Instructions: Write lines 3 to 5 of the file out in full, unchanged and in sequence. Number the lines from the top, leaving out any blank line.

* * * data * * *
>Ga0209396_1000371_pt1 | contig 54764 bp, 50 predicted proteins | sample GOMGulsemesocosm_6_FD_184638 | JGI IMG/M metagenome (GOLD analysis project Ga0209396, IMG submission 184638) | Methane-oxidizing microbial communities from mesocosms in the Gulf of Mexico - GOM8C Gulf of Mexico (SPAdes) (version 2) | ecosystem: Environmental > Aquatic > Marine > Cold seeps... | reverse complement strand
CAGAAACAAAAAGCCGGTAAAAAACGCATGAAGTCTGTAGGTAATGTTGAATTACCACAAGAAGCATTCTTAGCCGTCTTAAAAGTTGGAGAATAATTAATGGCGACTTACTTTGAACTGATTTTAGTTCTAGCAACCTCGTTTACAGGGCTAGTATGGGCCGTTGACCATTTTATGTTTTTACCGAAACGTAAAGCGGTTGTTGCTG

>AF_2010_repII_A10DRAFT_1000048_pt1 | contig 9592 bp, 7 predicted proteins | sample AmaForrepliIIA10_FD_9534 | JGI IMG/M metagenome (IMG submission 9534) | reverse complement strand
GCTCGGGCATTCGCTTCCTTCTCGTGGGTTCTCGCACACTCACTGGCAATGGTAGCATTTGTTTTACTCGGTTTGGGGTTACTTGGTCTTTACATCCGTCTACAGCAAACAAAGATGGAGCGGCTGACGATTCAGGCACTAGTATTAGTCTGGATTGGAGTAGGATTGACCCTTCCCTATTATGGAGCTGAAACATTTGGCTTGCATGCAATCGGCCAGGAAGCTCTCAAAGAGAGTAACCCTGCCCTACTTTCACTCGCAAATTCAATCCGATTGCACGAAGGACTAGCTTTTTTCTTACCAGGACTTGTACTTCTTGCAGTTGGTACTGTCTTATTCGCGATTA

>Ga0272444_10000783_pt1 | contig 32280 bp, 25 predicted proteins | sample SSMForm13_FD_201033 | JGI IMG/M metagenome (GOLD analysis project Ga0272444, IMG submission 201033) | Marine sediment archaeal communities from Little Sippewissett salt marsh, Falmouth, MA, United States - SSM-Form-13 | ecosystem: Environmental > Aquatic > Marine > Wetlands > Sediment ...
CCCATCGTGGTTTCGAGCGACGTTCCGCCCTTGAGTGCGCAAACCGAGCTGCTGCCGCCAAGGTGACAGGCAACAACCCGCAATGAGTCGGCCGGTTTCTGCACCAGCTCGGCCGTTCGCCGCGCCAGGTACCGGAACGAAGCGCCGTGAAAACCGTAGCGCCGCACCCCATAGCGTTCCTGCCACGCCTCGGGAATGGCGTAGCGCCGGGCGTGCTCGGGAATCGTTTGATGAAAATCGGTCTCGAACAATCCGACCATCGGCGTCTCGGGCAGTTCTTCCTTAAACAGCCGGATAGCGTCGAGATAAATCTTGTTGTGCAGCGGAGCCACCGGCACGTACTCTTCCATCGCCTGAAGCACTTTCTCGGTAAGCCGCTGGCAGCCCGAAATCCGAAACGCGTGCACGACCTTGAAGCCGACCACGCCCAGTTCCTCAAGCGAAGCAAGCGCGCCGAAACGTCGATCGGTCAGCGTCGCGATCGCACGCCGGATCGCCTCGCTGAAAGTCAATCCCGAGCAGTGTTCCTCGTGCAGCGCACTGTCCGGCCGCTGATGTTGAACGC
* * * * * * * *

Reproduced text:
>AF_2010_repII_A10DRAFT_1000048_pt1 | contig 9592 bp, 7 predicted proteins | sample AmaForrepliIIA10_FD_9534 | JGI IMG/M metagenome (IMG submission 9534) | reverse complement strand
GCTCGGGCATTCGCTTCCTTCTCGTGGGTTCTCGCACACTCACTGGCAATGGTAGCATTTGTTTTACTCGGTTTGGGGTTACTTGGTCTTTACATCCGTCTACAGCAAACAAAGATGGAGCGGCTGACGATTCAGGCACTAGTATTAGTCTGGATTGGAGTAGGATTGACCCTTCCCTATTATGGAGCTGAAACATTTGGCTTGCATGCAATCGGCCAGGAAGCTCTCAAAGAGAGTAACCCTGCCCTACTTTCACTCGCAAATTCAATCCGATTGCACGAAGGACTAGCTTTTTTCTTACCAGGACTTGTACTTCTTGCAGTTGGTACTGTCTTATTCGCGATTA

>Ga0272444_10000783_pt1 | contig 32280 bp, 25 predicted proteins | sample SSMForm13_FD_201033 | JGI IMG/M metagenome (GOLD analysis project Ga0272444, IMG submission 201033) | Marine sediment archaeal communities from Little Sippewissett salt marsh, Falmouth, MA, United States - SSM-Form-13 | ecosystem: Environmental > Aquatic > Marine > Wetlands > Sediment ...